What Part of the Body Do Cardio Exercises Affect?
Cardio exercise, also known as aerobic exercise, affects your muscles, bones, circulatory system, respiratory system and brain. Although sometimes cardio exercise can cause injury, the overall benefits of cardio activity to your body are so widespread that doctors call it the best way to improve your overall health and mental state. Cardio exercise will reduce your fat stores and helps fight off many types of illness, from heart disease and diabetes to cancer.
Types of Cardio Exercise
Cardio exercises are activities that make you breathe harder as your heart and lungs work to deliver more oxygen to the large muscle groups you are using. Cardio exercises include running, which uses your legs, and swimming, which primarily uses your arms, shoulders and back muscles. One of the best cardio exercises is cross-country skiing, which utilizes your legs and arms while strengthening your heart and lungs. During these and other cardio exercises, your small blood vessels widen to deliver oxygen to working muscles and to carry away carbon dioxide and lactic acid.
Cardio exercise stimulates your immune system, making you less susceptible to viral infections such as colds. The Centers for Disease Control and Prevention reports that cardio exercises also have a positive impact on your mind by sharpening your thinking processes. According to the Mayo Clinic, cardio exercise affects your brain by reducing stress, depression, anxiety and tension. Immediately after exercising, your body often releases endorphins, natural pain-reducing substances that can give you a sense of well-being.
Effect on Your Arteries
The effect of exercise on your heart is often demonstrated by your resting heart rate. After several weeks of cardio exercise, you will notice that your pulse rate first thing in the morning – before you’ve gotten up or had that first cup of coffee – will be slower. This is a sign that your heart muscle is stronger and capable of delivering blood to the rest of your body at a slower rate. Cardio exercise also increases your high-density lipoprotein – the "good" cholesterol – and reduces low-density lipoprotein -- the "bad" cholesterol -- helping keep plaque from clogging your arteries.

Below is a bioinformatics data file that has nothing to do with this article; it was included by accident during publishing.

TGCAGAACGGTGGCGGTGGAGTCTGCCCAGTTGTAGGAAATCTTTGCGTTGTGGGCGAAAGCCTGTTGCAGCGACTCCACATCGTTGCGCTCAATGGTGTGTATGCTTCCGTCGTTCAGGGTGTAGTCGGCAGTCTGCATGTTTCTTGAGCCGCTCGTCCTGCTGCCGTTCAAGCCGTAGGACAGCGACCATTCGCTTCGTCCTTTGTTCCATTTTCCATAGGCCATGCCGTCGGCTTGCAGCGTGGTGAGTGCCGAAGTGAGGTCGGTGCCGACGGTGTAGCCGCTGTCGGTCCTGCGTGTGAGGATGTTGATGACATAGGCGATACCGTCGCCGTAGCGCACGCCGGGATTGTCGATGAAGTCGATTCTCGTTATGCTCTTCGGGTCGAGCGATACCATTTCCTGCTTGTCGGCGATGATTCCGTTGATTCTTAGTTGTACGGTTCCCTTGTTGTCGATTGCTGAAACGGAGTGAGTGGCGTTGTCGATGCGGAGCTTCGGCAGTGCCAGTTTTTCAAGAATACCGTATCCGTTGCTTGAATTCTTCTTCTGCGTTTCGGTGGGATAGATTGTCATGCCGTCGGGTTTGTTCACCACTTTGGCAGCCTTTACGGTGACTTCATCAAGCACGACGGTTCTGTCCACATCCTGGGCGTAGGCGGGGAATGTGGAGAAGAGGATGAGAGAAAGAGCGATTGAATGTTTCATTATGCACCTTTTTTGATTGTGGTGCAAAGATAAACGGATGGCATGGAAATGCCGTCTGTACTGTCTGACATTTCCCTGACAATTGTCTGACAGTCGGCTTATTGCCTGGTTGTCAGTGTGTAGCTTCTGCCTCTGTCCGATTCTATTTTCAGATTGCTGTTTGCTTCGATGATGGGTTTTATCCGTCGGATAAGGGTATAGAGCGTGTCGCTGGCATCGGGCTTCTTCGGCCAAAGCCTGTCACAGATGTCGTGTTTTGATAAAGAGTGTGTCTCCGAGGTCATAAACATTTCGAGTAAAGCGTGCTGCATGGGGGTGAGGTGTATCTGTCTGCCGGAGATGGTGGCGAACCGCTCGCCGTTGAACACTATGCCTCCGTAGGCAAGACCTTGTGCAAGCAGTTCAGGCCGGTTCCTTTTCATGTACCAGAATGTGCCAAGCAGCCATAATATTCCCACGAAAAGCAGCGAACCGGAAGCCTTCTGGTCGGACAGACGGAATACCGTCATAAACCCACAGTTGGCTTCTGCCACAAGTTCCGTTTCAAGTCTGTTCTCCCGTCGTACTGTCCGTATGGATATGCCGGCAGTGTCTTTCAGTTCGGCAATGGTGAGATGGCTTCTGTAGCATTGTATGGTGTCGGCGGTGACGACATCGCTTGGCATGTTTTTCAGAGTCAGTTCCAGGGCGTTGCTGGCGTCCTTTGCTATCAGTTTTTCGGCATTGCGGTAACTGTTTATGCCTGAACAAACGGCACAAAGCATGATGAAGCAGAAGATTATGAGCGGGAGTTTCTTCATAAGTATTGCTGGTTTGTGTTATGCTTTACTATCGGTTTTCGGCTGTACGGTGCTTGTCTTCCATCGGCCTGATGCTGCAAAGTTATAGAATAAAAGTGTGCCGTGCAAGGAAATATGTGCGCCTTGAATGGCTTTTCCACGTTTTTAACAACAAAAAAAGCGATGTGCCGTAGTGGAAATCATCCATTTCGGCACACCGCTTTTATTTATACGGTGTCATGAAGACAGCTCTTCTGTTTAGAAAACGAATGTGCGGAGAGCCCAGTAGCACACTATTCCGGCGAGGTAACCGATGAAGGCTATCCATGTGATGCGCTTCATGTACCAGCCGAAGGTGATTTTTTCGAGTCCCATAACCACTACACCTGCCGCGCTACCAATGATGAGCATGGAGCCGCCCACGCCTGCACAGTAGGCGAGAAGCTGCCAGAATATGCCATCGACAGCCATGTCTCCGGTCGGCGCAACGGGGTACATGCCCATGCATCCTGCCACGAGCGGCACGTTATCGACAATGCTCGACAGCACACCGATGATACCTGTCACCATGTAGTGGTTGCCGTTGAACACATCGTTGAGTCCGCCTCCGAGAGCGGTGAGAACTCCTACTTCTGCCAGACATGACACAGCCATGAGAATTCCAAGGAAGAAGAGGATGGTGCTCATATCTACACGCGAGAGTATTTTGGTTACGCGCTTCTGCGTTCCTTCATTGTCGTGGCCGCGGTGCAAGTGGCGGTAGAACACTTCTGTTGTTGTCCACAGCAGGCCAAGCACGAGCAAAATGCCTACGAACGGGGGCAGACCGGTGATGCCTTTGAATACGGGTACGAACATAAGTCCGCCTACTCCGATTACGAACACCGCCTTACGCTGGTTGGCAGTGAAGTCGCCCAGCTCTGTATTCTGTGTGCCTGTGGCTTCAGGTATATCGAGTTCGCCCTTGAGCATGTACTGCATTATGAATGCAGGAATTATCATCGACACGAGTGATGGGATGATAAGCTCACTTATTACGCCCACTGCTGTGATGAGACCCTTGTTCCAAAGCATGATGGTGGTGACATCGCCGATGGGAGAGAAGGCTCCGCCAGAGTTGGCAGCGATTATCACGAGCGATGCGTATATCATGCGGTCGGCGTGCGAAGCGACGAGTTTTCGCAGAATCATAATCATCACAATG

There are also benefits to the body’s respiratory system as your lungs become better at taking in oxygen for use by your muscles. Those muscles become firmer, and muscle enzymes become better at working at a low intensity for an increasing duration of exercise. Your metabolic rate – the pace at which you are burning calories – is also affected by cardio exercise, as it becomes elevated during your workout and remains elevated for a time afterward.
Cardio exercise burns fat, and this can reduce your total body fat, which is stored under the skin, around internal organs and between muscle cells. When you exercise, you will at first burn glycogen for energy, but after 30 minutes the body will switch to burning fat. A pound of fat contains about 3,500 calories, so it takes regular and prolonged cardio exercise to have an effect on your body composition. If you diet to lose weight, adding exercise will keep your body from getting flabby as you reduce.
Jim Sloan is a writer and editor in Reno, Nevada. He has been a journalist for more than 25 years and is the author of two books, "Staying Fit After Fifty," and "Nevada: True Tales from the Neon Wilderness."